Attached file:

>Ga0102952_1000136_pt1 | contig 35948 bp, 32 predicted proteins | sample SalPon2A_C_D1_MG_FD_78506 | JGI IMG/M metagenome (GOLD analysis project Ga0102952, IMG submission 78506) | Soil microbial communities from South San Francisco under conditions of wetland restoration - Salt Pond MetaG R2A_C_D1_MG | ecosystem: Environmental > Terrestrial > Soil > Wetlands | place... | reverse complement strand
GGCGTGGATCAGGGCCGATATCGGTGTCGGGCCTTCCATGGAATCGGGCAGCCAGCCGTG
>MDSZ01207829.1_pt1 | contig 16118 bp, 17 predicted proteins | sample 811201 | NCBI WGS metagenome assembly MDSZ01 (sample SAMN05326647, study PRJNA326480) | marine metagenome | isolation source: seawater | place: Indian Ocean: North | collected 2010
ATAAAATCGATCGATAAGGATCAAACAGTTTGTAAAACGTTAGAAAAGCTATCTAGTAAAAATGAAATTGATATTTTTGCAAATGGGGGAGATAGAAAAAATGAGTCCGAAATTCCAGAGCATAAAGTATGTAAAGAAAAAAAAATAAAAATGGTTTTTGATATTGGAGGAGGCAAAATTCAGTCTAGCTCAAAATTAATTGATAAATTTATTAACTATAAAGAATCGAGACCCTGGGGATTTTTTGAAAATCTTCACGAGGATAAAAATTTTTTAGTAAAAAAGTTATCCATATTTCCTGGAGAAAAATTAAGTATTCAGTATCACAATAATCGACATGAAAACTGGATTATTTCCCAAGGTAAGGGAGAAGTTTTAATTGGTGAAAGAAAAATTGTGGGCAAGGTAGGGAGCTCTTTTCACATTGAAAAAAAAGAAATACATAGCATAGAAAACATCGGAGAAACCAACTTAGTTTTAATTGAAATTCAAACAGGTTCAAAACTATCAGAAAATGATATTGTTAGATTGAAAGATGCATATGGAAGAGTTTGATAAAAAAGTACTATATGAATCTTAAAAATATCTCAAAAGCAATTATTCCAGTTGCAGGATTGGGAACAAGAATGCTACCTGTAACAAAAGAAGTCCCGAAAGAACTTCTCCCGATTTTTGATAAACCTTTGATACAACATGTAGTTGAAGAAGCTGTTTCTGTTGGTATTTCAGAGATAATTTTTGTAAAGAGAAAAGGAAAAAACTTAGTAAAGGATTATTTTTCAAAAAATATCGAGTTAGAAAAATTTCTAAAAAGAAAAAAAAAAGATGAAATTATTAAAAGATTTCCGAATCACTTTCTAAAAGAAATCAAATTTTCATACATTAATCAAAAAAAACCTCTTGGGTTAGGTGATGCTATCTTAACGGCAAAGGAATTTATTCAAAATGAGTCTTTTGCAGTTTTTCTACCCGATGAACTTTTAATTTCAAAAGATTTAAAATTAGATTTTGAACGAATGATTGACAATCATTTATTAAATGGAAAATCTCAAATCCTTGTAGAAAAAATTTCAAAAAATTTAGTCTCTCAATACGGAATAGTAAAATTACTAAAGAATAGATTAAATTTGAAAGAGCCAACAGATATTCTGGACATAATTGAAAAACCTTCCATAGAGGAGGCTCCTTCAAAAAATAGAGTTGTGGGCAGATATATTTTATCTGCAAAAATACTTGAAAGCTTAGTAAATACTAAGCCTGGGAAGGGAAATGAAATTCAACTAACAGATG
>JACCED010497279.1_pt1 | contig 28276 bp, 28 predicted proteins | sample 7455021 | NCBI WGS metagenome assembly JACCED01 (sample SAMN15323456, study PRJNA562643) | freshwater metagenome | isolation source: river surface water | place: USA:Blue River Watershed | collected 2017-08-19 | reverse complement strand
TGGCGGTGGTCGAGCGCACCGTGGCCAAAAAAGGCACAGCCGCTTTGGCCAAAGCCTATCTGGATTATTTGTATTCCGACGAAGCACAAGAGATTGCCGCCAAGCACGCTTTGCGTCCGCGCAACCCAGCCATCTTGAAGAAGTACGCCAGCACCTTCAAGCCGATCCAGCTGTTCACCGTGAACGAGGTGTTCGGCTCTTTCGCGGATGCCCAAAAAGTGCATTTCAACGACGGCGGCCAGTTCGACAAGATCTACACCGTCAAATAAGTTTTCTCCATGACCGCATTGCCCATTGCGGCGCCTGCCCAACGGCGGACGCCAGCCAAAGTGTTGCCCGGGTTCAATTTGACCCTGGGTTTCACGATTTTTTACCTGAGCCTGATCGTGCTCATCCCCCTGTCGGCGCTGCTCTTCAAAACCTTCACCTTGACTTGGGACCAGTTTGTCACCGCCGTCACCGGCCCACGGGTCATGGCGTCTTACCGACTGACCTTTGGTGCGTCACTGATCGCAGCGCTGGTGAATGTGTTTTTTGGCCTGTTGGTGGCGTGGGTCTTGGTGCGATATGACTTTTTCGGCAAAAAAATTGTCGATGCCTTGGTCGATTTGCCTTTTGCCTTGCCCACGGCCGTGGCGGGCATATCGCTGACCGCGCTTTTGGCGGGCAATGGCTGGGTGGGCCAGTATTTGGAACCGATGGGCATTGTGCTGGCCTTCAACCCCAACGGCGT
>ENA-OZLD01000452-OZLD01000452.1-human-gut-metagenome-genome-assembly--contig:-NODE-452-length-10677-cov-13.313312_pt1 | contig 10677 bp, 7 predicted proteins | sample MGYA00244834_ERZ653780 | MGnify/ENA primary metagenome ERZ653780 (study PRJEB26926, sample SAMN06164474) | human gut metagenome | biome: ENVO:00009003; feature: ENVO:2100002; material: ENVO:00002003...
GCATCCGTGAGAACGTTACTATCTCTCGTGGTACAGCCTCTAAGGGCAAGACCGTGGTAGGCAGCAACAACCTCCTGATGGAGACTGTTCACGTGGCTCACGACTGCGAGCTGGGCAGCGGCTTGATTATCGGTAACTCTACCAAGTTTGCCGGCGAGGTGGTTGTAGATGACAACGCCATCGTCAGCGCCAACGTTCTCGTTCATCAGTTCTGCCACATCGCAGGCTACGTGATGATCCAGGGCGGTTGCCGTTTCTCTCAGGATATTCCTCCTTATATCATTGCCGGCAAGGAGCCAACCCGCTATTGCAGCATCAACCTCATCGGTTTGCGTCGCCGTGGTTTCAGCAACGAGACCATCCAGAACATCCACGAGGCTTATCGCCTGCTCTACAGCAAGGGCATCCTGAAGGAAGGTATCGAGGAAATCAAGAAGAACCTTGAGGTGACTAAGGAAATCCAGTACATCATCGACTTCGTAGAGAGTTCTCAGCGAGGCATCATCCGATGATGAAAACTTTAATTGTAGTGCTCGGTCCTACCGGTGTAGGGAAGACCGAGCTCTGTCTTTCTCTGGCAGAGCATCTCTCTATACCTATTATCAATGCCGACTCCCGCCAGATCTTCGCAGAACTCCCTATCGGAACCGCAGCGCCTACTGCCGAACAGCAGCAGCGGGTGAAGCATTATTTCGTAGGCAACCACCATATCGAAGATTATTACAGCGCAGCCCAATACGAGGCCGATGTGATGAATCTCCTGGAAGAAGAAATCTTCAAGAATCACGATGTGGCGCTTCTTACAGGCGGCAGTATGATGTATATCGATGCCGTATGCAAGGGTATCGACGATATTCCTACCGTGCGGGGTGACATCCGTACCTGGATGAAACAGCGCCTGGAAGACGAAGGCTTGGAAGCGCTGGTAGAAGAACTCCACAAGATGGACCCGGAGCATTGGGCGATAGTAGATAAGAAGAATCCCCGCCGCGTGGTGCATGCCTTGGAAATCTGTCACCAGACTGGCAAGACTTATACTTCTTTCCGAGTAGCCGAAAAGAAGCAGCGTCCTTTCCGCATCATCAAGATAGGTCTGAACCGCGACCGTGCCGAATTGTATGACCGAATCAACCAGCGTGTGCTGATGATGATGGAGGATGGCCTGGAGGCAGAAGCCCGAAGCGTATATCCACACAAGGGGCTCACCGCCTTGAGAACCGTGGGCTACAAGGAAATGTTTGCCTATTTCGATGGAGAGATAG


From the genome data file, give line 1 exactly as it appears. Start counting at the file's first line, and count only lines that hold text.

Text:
>Ga0102952_1000136_pt1 | contig 35948 bp, 32 predicted proteins | sample SalPon2A_C_D1_MG_FD_78506 | JGI IMG/M metagenome (GOLD analysis project Ga0102952, IMG submission 78506) | Soil microbial communities from South San Francisco under conditions of wetland restoration - Salt Pond MetaG R2A_C_D1_MG | ecosystem: Environmental > Terrestrial > Soil > Wetlands | place... | reverse complement strand